Associate, Stockholm Environment Institute
No better way to get a feel for environmentalism than to immerse yourself in the environment. Photo: Justin Jung

No better way to get a feel for environmentalism than to immerse yourself in the environment. Photo: Justin Jung.

The Inertia

For the environmental researcher, it is important to experience environmental issues in a real-life setting and, perhaps even more important, to take action on these issues. In that respect, surfing gives us a rich experience. If you’re a surfer, you live within the rhythm of the ocean and the weather. This makes you sensitive to changes in the environment and passionate about environmental issues. Also, to be able to convincingly explain the results of your research to civil society and local government, it is important to experience them in reality.

With regard to environmental issues, what researchers and surfers have in common is that work and sport is a part of their lifestyle. There could be other professions that are integrated into a lifestyle, but because I love these two activities, I would like to discuss how real life experience is important for your profession and passion while comparing the common points of the two. In particular, I will try to explain the advantages of having to experience environmental problems as a lifestyle through surfing for environmental researchers and other people who are passionate about their work and the environment.

As well as a sport to enjoy at the beach, surfing is also a lifestyle for those who live by the sea and are close to nature. Surfers do not necessarily have to be people who possess a professional surfing status. This is not strange if you consider surfing as a lifestyle rather than a sport. Therefore, there are many surfers who are serious about environmental issues and coastal protection but are not professional surfers.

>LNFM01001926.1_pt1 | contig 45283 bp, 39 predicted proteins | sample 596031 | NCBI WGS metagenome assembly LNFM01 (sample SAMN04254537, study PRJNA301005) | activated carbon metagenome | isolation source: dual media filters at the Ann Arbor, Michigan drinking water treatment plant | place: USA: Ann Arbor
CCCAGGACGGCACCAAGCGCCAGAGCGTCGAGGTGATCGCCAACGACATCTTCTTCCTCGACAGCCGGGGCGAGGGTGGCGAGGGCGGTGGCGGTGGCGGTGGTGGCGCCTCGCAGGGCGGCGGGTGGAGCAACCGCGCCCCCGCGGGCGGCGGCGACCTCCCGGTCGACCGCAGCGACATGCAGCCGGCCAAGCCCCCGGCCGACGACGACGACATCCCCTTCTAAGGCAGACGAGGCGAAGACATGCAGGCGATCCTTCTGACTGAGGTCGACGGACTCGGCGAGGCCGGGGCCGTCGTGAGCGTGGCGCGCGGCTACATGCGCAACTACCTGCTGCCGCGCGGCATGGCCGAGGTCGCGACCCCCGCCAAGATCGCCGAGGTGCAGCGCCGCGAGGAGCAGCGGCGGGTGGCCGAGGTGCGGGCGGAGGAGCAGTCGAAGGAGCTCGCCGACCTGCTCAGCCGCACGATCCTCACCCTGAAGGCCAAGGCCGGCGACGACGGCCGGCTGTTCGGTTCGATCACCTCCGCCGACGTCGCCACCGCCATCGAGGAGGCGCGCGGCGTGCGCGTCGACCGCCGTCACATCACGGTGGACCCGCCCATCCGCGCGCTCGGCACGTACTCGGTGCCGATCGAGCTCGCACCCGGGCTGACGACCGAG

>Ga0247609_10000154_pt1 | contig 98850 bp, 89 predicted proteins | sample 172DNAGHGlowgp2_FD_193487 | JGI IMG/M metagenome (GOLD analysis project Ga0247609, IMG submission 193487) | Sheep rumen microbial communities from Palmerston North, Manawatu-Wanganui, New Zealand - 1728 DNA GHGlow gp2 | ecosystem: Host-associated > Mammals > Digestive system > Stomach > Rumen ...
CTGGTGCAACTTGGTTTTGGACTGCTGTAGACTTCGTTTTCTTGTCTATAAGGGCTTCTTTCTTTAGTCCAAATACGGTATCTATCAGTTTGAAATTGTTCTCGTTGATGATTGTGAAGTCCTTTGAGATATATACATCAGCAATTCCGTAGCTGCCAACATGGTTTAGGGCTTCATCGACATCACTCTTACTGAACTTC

People involved in environmental issues have many things in common. When I looked up “Environmentalist” in my English-Japanese dictionary (my mother tongue is Japanese), I found two definitions: 1. People who study about environmental issues, and, 2. People who live based on the principle of environmental protection. Being passionate about environmental issues does not only mean research work, it also means a living a lifestyle devoted to the environment. I am a researcher working on environmental issues, but I was also a practitioner for an international development agency as well as an adventurer traveling across Australia on a bicycle, and searching for empty waves with a tent and surfboard in Indonesia, New Zealand, etc. Analyzing environmental issues via a think-tank and working directly on environmental problems through international organizations and NGOs as well as protesting against coastal pollution as an activist are desirable careers for a researcher on environmental issues. It is essential to feel and experience environmental issues and to take action on these issues in reality. In that respect, surfing gives us rich experiences.